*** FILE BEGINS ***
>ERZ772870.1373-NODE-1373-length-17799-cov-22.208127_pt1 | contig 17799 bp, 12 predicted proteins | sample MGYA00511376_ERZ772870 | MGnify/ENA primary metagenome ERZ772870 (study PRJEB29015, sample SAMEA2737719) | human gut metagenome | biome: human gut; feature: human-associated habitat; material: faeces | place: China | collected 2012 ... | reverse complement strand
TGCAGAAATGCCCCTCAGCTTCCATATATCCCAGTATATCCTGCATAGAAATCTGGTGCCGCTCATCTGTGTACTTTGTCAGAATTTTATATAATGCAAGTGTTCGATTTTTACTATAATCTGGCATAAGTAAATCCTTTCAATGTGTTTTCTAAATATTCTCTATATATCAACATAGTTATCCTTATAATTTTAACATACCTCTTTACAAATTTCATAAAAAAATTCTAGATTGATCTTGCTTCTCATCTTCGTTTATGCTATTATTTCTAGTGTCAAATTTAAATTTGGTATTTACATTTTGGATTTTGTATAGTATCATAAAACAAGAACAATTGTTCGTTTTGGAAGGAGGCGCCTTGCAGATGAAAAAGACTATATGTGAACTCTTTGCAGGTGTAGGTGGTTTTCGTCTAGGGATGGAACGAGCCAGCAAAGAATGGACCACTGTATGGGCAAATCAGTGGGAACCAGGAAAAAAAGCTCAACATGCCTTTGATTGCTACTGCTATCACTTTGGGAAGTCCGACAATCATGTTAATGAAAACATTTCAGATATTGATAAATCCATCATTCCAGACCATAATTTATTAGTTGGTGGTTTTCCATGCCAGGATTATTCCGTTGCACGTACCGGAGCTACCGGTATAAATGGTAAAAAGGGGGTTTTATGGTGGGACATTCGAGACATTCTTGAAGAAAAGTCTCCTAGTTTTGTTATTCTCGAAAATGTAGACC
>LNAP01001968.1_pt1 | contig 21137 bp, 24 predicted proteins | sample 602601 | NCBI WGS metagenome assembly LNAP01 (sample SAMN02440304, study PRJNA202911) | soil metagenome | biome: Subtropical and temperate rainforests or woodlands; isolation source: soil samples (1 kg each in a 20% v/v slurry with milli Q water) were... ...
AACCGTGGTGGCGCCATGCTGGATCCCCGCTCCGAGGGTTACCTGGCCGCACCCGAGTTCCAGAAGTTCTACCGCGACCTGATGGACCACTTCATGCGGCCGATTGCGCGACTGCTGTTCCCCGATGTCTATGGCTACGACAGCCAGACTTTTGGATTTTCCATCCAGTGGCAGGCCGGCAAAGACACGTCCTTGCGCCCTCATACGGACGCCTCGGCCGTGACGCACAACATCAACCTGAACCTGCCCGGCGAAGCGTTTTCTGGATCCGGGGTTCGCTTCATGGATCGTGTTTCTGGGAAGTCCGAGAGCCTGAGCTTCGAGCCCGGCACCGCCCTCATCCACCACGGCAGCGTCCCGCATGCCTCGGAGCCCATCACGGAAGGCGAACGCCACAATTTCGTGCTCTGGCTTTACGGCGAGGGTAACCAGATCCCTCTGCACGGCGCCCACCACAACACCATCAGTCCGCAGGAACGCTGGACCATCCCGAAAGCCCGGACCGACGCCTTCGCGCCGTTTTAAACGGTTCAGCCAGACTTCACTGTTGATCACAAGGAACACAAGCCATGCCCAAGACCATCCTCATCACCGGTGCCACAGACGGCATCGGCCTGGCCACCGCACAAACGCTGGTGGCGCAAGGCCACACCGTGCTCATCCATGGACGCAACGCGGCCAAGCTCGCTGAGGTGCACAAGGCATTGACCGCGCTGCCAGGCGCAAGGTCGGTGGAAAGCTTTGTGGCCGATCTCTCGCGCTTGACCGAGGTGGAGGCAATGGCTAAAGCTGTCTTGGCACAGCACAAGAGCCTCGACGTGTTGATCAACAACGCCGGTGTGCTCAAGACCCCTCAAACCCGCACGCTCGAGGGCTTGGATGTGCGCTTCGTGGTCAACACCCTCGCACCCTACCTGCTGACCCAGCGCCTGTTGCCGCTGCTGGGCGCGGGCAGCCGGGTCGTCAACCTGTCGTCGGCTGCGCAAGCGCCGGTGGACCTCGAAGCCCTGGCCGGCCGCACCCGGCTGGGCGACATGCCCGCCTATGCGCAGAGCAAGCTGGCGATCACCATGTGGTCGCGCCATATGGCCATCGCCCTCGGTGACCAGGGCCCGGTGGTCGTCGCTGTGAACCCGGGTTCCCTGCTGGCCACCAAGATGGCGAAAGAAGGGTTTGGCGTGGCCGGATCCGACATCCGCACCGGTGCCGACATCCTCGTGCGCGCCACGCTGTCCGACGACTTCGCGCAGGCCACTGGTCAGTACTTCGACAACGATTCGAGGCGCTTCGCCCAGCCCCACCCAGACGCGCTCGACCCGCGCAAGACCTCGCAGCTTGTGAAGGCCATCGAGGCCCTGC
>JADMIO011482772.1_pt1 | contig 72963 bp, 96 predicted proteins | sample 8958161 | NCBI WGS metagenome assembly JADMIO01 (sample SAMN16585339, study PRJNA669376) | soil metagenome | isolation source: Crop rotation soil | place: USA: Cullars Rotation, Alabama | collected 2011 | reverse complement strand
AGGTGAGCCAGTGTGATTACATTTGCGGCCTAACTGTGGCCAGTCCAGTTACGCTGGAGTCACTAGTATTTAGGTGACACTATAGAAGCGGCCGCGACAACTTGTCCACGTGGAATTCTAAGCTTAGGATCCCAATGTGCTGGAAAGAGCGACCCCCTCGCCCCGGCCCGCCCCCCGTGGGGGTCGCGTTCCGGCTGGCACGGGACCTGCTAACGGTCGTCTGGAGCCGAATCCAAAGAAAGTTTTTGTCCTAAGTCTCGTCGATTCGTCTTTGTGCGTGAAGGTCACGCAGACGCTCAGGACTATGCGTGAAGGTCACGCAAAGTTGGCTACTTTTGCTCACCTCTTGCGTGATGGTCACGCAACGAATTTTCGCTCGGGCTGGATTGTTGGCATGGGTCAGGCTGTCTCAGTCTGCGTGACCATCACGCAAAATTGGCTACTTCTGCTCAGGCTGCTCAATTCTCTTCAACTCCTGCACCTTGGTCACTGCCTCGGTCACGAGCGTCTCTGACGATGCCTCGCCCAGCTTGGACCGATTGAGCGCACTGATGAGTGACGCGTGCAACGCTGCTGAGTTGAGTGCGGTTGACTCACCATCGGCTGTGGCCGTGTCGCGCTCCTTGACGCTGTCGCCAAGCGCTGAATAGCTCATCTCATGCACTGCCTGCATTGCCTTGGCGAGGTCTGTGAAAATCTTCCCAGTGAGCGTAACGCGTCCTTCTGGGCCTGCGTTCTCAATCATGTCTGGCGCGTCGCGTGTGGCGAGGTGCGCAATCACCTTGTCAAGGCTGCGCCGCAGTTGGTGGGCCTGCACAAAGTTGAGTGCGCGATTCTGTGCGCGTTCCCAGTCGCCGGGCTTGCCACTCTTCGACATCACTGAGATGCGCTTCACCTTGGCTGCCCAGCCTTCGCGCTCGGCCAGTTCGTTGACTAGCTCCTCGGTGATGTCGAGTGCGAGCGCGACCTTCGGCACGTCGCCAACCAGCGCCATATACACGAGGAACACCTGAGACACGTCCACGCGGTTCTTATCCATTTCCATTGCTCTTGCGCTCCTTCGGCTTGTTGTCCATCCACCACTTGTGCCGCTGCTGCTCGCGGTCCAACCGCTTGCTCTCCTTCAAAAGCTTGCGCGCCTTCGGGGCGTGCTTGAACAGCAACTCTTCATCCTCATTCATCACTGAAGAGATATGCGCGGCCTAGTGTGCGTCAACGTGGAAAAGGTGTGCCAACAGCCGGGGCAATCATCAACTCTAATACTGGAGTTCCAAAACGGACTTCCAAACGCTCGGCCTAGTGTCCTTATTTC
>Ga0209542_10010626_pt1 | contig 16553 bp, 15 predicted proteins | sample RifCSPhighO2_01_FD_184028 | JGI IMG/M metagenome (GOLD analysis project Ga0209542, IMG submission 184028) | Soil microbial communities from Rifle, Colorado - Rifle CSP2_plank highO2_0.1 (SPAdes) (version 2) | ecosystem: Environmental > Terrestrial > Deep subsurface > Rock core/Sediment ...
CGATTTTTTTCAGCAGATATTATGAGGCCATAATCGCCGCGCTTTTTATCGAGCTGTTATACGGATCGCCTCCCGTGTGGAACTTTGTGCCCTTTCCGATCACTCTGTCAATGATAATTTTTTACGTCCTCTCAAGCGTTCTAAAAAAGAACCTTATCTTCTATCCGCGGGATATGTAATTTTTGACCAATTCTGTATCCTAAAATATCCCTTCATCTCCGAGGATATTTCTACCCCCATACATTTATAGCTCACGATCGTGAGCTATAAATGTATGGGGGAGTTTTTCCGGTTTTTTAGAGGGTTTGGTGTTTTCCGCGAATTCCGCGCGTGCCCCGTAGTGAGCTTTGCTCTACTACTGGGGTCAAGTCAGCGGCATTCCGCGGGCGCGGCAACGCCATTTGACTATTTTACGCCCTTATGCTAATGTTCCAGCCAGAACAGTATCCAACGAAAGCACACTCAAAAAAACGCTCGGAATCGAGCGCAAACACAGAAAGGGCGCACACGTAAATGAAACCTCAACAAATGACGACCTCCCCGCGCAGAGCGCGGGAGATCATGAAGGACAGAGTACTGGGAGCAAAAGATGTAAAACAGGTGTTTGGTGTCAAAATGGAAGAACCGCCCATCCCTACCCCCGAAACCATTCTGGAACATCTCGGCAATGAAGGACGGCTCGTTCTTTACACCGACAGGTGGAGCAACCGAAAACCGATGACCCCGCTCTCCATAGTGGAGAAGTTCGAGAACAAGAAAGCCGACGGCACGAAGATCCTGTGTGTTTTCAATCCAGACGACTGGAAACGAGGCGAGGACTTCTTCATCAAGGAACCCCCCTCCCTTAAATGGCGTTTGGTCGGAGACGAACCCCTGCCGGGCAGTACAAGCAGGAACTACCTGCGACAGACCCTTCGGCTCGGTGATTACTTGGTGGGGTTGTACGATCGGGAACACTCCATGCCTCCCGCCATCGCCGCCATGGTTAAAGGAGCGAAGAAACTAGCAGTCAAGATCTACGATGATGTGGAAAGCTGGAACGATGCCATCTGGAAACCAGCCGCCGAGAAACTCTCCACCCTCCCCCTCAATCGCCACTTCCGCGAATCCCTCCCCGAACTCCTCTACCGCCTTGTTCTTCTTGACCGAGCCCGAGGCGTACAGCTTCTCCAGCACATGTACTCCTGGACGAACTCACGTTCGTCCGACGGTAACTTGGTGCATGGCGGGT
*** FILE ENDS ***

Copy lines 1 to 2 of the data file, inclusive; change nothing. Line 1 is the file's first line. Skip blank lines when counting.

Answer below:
>ERZ772870.1373-NODE-1373-length-17799-cov-22.208127_pt1 | contig 17799 bp, 12 predicted proteins | sample MGYA00511376_ERZ772870 | MGnify/ENA primary metagenome ERZ772870 (study PRJEB29015, sample SAMEA2737719) | human gut metagenome | biome: human gut; feature: human-associated habitat; material: faeces | place: China | collected 2012 ... | reverse complement strand
TGCAGAAATGCCCCTCAGCTTCCATATATCCCAGTATATCCTGCATAGAAATCTGGTGCCGCTCATCTGTGTACTTTGTCAGAATTTTATATAATGCAAGTGTTCGATTTTTACTATAATCTGGCATAAGTAAATCCTTTCAATGTGTTTTCTAAATATTCTCTATATATCAACATAGTTATCCTTATAATTTTAACATACCTCTTTACAAATTTCATAAAAAAATTCTAGATTGATCTTGCTTCTCATCTTCGTTTATGCTATTATTTCTAGTGTCAAATTTAAATTTGGTATTTACATTTTGGATTTTGTATAGTATCATAAAACAAGAACAATTGTTCGTTTTGGAAGGAGGCGCCTTGCAGATGAAAAAGACTATATGTGAACTCTTTGCAGGTGTAGGTGGTTTTCGTCTAGGGATGGAACGAGCCAGCAAAGAATGGACCACTGTATGGGCAAATCAGTGGGAACCAGGAAAAAAAGCTCAACATGCCTTTGATTGCTACTGCTATCACTTTGGGAAGTCCGACAATCATGTTAATGAAAACATTTCAGATATTGATAAATCCATCATTCCAGACCATAATTTATTAGTTGGTGGTTTTCCATGCCAGGATTATTCCGTTGCACGTACCGGAGCTACCGGTATAAATGGTAAAAAGGGGGTTTTATGGTGGGACATTCGAGACATTCTTGAAGAAAAGTCTCCTAGTTTTGTTATTCTCGAAAATGTAGACC